Zurich Ballet

October 11, 2007

Zurich Ballet’s Winds in the Void

Esplanade Theatre, Singapore

October 11–12, 2007

Reviewed by Malcolm Tay

Fourteen women sweep across the stage in an undulating column of fanning arms, flicking legs, and stabbing pointe steps, wafting from side to side like tall grass rippling in the breeze. This image was among the more expressive moments in Heinz Spoerli’s full-evening Winds in the Void, which had its Singapore debut at the Esplanade’s da:ns festival. Set to Bach’s second, third, and sixth suites for solo cello, it was made for and performed by the 37-strong Zurich Ballet.

    This 2003 work can be seen as a follow-up to an earlier piece that the Basel-born Spoerli, who has led the Swiss company for 11 years now, had choreographed to Bach’s first, fourth, and fifth solo cello suites. While the elemental force of air may have inspired its birth, the 75-minute ballet doesn’t kick up a tempest but instead catches the elegantly shifting currents of the immortal music, gorgeously played by cellist Claudius Herrmann from the Zurich Opera Orchestra.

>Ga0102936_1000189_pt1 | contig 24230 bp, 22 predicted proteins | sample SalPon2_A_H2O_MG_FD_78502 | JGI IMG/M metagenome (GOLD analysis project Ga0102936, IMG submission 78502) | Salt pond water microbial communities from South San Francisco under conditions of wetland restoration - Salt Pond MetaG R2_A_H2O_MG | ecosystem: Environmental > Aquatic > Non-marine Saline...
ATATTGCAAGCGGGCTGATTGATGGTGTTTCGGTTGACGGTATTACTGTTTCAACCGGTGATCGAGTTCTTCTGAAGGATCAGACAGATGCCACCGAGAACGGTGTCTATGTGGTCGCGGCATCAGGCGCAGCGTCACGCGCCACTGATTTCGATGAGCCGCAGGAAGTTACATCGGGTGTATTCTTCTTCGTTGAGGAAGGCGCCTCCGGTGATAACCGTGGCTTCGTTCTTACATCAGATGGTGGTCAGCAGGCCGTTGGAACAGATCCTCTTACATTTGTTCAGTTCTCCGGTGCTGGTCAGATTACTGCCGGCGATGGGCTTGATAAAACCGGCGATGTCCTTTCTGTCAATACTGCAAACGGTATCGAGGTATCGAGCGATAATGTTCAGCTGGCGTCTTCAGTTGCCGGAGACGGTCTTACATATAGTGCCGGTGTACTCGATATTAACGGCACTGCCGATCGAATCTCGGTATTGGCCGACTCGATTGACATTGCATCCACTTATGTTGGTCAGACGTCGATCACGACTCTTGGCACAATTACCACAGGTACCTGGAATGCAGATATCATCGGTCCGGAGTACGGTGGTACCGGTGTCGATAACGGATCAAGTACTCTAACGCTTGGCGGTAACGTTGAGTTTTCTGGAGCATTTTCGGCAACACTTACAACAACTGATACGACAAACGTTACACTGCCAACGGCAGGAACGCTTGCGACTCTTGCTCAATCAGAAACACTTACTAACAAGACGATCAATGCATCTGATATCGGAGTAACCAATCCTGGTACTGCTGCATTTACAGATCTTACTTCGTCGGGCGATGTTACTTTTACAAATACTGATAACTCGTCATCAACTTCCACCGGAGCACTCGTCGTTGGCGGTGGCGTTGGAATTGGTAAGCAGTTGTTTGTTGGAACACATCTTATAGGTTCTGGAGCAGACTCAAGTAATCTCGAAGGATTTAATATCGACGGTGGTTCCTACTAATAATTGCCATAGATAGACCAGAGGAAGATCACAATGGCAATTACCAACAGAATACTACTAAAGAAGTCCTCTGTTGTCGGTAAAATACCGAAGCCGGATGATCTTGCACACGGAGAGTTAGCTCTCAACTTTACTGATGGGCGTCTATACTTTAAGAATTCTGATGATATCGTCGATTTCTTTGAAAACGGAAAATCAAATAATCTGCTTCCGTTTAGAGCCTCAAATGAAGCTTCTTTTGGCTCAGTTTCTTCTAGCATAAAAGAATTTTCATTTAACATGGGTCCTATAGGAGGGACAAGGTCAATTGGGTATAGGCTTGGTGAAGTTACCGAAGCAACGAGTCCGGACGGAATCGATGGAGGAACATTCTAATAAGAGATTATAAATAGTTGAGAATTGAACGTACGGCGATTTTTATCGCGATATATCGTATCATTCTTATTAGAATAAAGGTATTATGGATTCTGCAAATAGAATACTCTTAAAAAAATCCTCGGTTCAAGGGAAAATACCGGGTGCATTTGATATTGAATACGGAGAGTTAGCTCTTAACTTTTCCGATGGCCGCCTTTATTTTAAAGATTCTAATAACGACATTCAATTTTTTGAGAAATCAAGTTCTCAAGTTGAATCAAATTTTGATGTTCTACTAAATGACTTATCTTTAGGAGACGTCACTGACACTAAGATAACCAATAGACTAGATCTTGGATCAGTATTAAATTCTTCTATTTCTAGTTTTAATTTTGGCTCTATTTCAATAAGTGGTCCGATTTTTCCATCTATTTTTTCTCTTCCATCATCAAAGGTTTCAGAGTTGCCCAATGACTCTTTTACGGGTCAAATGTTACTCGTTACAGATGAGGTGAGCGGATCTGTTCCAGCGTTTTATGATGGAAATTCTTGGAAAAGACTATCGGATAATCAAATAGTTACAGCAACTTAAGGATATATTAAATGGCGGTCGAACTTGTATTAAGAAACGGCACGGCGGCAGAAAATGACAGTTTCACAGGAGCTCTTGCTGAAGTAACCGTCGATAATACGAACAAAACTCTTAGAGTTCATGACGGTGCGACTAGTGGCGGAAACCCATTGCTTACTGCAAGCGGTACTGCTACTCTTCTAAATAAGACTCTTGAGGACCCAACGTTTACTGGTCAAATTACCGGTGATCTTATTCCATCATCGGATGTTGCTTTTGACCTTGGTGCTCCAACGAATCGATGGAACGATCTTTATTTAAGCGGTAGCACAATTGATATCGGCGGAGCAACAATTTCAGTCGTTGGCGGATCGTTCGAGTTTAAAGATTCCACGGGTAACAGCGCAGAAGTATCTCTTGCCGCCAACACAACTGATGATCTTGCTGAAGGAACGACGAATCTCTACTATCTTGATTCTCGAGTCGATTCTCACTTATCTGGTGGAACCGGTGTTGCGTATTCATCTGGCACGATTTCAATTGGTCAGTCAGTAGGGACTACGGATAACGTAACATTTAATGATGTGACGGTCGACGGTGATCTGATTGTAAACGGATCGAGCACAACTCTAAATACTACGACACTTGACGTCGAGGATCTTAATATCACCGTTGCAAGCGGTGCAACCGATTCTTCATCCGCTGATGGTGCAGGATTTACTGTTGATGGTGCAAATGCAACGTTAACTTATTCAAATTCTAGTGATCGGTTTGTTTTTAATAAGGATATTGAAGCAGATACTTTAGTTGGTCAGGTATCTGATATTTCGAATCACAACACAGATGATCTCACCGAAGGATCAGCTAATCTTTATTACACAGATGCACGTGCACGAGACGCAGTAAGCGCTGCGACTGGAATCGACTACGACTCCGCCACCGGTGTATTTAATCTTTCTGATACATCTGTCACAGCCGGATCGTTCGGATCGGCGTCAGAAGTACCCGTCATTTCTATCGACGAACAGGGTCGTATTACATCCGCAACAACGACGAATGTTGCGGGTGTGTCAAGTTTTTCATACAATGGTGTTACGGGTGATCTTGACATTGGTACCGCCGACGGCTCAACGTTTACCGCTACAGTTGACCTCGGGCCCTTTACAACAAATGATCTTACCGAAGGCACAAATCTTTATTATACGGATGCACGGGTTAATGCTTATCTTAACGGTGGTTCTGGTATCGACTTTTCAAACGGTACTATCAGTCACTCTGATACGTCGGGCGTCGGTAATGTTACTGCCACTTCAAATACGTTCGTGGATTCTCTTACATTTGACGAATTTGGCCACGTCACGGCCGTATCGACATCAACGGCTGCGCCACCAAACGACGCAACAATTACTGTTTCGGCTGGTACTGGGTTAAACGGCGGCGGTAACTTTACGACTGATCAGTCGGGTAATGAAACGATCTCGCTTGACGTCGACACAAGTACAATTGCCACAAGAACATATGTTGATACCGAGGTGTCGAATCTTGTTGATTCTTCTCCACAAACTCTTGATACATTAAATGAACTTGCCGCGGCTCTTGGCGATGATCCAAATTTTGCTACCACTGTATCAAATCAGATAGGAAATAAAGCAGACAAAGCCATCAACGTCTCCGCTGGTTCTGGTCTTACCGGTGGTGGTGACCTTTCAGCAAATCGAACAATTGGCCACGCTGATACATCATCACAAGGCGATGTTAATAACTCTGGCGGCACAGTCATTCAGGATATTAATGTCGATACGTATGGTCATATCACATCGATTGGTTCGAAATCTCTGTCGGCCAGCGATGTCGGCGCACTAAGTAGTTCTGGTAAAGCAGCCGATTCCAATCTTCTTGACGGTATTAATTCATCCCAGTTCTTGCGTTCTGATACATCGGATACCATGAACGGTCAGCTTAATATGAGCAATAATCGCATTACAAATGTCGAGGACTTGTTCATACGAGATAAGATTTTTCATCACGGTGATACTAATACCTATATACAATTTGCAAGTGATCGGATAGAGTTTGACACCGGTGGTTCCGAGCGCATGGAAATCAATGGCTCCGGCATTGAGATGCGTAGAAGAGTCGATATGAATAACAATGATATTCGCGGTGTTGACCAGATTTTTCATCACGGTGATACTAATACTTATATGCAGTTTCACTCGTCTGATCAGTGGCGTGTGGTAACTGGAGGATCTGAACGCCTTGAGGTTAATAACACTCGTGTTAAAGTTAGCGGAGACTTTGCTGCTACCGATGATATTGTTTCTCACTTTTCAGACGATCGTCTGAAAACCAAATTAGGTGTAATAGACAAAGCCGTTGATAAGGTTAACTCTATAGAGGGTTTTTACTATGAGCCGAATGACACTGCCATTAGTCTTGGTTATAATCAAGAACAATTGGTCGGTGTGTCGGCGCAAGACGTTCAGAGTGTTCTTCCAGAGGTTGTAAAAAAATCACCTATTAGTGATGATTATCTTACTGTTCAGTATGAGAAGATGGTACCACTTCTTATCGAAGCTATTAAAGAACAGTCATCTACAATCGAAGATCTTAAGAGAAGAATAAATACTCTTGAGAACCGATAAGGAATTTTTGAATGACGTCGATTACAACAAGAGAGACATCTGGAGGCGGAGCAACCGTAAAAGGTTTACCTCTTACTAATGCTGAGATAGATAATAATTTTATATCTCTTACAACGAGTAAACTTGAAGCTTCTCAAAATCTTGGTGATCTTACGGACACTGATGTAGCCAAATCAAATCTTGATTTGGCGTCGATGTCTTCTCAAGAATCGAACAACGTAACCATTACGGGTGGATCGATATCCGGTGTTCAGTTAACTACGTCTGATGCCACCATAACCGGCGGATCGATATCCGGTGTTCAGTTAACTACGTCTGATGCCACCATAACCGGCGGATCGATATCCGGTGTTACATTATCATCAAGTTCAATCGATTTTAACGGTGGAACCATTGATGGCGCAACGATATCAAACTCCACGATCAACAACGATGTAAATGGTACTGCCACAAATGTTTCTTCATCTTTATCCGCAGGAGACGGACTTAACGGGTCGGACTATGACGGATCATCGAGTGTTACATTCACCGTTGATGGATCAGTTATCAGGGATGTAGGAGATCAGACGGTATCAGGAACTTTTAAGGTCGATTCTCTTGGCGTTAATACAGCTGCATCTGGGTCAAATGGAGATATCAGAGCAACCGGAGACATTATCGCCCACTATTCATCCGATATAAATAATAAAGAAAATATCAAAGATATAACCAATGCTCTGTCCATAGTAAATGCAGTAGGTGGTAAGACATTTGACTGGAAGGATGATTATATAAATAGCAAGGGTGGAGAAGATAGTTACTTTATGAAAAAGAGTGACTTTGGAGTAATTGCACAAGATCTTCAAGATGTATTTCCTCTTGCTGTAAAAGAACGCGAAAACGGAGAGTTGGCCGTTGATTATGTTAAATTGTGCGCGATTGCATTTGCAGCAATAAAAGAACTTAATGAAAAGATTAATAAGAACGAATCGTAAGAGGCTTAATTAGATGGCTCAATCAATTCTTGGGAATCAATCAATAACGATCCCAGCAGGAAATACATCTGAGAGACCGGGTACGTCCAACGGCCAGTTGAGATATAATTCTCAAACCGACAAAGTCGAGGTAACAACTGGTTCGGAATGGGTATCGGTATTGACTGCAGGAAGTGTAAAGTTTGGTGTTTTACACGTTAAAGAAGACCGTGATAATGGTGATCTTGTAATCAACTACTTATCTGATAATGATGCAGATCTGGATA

A different color marks each of the plotless work’s three parts, hued in shades of ruby, emerald, and sapphire that are reflected in Spoerli’s silver-trimmed leotards for the cast. Swiss architect Sergio Cavero’s giant ring adorns an otherwise bare stage, gleaming or glowing softly in the background and at times exuding wisps of smoke. Ultimately, it’s the dancers who carry the full dramatic weight of the action: 18 dances, each flowing into the next in a modulating tide of movement.

    The choreography, at its most engaging, pulls and bends its tautly defined lines into unexpected shapes, putting an eccentric spin on largely formal dancing. In one instance, a chorus of red-clad women, acting as a backdrop for two soloists, echoes the score’s restless rhythms in a flurry of angling arms and flashing hands, stirring the space around them.

    The performers are all sharply honed. As if pushed by gusts of wind, they slide on their own momentum; they give the many duets an acrobatic pliancy. Among the lead dancers, sprightly Yen Han and the solidly built Arman Grigoryan stand out. They make every move count. See www.opernhaus.ch/e/ballett.